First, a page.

In Agile, measurements such as velocity (how fast something is completed) are first and foremost tools to facilitate sprint planning, for example, but there is no intrinsic value in increasing your velocity. There is also no assumption that optimization automatically leads to better outcomes.
Many similarities Despite all these differences, there are still many similarities between Lean and Agile
Long-term sustainable work rate
WHAT over HOW
small batches (sprints)
The performer rather than the boss knows how best to do the job
Respect for people
But still: Lean and Agile are based on fundamentally different ideas and are not at all synonymous. However, Lean and Agile can complement each other at different levels of an organization. It is common for Lean, with its focus on a holistic view, to be used for overall governance, while agile methods are used by individual teams that develop and manage products, systems and services.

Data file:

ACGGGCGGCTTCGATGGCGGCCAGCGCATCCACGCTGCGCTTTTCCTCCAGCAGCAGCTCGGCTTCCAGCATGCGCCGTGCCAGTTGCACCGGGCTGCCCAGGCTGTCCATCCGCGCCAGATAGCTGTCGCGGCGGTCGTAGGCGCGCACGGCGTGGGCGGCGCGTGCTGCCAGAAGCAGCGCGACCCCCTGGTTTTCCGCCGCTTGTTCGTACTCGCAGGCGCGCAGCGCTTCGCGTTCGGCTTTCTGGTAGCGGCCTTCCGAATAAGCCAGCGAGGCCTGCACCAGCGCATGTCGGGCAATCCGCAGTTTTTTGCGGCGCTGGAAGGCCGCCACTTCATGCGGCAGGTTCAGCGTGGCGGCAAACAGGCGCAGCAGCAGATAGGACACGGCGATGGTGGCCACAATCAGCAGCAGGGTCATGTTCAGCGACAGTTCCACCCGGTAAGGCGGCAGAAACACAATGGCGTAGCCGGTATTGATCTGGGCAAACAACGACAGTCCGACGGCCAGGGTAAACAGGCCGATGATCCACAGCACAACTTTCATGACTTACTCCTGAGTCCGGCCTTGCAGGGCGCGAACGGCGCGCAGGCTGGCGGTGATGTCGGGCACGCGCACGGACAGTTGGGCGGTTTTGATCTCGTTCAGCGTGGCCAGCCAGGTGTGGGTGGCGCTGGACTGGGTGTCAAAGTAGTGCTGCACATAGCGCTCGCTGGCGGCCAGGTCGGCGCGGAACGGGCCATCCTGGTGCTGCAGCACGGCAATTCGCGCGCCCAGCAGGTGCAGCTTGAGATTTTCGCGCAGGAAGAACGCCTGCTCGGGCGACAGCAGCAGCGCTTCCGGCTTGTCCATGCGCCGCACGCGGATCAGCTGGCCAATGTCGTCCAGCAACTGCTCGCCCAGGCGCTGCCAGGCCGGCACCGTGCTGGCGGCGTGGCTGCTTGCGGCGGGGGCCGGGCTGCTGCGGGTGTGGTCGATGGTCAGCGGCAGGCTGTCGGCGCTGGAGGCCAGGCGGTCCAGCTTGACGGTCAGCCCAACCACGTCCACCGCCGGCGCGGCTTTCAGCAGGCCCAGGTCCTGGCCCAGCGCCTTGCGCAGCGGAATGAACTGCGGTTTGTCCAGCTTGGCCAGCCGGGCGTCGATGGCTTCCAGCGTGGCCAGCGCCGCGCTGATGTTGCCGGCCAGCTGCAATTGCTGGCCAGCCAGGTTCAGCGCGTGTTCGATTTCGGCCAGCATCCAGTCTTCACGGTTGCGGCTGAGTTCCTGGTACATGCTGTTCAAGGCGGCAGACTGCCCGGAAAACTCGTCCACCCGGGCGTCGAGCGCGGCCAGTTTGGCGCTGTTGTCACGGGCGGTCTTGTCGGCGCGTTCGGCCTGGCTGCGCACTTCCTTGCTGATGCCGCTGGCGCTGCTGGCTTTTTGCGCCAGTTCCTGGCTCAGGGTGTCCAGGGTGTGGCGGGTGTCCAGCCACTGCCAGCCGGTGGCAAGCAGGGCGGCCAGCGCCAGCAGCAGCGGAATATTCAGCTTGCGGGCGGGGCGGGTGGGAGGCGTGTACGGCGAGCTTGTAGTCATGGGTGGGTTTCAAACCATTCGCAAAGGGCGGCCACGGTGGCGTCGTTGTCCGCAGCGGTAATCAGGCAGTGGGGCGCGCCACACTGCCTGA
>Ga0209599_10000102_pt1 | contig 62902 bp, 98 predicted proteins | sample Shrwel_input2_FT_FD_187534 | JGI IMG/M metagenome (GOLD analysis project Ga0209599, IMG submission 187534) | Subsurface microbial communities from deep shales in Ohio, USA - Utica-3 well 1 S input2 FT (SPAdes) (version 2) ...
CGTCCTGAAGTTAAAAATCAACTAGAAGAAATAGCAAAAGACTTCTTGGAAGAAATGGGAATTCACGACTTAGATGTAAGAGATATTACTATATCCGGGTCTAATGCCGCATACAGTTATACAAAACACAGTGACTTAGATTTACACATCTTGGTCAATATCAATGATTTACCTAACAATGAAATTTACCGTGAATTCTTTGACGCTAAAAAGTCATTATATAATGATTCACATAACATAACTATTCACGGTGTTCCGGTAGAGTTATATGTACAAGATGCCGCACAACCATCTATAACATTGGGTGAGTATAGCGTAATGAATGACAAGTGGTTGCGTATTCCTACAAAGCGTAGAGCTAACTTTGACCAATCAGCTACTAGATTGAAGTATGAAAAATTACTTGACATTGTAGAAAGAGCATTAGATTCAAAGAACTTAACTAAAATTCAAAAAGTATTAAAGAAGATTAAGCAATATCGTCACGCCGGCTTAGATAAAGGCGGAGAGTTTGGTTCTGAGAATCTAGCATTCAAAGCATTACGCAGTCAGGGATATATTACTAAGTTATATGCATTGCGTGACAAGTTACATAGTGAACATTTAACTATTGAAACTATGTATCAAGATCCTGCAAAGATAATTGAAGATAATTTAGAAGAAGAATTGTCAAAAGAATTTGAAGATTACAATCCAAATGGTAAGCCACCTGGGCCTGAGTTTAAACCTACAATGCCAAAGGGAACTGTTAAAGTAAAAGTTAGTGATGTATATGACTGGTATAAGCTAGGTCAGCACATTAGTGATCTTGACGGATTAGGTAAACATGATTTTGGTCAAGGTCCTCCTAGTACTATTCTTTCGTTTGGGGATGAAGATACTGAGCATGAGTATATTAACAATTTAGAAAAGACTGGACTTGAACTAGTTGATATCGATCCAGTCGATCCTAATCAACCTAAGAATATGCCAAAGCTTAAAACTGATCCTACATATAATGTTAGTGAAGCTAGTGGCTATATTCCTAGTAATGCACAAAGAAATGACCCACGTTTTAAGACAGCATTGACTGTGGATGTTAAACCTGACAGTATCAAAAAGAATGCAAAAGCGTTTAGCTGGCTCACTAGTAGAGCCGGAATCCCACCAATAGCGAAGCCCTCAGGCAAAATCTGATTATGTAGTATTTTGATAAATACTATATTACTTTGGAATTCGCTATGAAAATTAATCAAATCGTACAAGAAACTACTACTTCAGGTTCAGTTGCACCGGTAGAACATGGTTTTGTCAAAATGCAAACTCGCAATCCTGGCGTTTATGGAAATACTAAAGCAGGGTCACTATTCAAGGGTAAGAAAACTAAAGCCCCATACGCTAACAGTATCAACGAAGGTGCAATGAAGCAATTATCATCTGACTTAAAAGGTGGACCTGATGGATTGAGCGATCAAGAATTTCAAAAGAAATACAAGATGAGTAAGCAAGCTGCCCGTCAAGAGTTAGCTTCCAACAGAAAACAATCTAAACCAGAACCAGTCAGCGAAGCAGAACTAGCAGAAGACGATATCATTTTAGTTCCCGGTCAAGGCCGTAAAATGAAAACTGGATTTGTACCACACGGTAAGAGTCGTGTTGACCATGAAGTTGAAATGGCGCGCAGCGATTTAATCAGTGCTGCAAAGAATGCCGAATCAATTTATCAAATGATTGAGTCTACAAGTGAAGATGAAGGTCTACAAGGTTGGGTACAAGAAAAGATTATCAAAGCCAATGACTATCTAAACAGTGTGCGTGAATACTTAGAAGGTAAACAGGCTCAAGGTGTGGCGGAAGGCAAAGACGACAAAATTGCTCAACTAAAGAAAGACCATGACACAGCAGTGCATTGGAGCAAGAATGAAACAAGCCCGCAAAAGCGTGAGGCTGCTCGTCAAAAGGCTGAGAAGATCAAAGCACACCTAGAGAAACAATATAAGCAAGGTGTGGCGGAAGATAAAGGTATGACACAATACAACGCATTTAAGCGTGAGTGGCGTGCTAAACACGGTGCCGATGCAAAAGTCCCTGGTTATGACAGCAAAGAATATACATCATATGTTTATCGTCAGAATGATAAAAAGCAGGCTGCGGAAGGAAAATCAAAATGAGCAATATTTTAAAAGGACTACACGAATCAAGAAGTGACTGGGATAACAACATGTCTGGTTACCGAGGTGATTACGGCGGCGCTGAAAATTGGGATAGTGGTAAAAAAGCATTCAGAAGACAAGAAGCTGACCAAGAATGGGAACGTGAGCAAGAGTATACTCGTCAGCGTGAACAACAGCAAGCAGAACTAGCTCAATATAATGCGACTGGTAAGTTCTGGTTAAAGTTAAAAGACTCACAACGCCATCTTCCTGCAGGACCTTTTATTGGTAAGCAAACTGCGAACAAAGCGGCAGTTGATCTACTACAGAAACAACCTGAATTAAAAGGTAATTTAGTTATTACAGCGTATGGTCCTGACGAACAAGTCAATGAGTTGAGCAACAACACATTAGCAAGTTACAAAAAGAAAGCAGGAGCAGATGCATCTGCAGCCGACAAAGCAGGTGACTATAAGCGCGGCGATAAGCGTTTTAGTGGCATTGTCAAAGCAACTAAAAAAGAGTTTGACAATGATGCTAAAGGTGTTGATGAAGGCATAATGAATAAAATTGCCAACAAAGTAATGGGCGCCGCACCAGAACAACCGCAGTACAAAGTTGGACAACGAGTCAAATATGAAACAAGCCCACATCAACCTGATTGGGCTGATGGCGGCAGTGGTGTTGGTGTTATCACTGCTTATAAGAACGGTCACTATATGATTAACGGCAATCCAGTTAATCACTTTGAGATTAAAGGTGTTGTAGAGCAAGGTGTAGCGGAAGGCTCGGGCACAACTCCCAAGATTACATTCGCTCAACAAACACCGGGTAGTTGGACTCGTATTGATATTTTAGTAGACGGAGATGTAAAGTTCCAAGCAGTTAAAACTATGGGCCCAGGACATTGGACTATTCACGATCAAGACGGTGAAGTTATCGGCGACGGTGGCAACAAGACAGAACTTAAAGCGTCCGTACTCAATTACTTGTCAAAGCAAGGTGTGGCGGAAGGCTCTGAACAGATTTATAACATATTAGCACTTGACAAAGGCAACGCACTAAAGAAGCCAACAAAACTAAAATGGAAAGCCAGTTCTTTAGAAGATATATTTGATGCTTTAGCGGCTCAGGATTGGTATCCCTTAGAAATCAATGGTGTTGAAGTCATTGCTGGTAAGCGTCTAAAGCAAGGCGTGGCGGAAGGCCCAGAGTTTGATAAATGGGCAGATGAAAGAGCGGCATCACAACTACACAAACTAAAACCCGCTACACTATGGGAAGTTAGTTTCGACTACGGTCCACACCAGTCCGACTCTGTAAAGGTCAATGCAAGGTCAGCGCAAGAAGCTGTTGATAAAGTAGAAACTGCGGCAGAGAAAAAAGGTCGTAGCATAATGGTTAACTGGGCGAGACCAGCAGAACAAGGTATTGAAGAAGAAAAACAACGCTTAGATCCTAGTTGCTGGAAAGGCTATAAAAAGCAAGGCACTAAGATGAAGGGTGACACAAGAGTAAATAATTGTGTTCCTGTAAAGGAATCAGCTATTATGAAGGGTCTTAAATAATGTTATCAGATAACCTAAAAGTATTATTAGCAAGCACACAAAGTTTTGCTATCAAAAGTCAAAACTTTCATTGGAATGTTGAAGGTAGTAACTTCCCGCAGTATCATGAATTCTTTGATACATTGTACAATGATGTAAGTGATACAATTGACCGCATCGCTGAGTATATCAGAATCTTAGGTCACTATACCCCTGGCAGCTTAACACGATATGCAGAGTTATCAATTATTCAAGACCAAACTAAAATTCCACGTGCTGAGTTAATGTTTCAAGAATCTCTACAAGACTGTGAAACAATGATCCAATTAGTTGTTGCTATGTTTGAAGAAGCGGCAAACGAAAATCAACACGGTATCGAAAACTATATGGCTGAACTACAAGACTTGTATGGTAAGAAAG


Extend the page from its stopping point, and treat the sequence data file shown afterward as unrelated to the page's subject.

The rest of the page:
Below, we describe two simple examples of how organizations have combined Lean and Agile.
Example 1: Customer Service
A finance company had problems with its customer service. Their contact center took too long to resolve inquiries - up to eight weeks in some cases - in part because the specific teams were overwhelmed by the large number of customer inquiries. In addition, they did not have a designated owner for the entire customer service journey. The requests were sent from one function to another without anyone taking responsibility for the whole process. Each function worked independently, and follow-up and measurements were made only for each part of the process/respective function. No one looked at the whole experience from the customer’s perspective.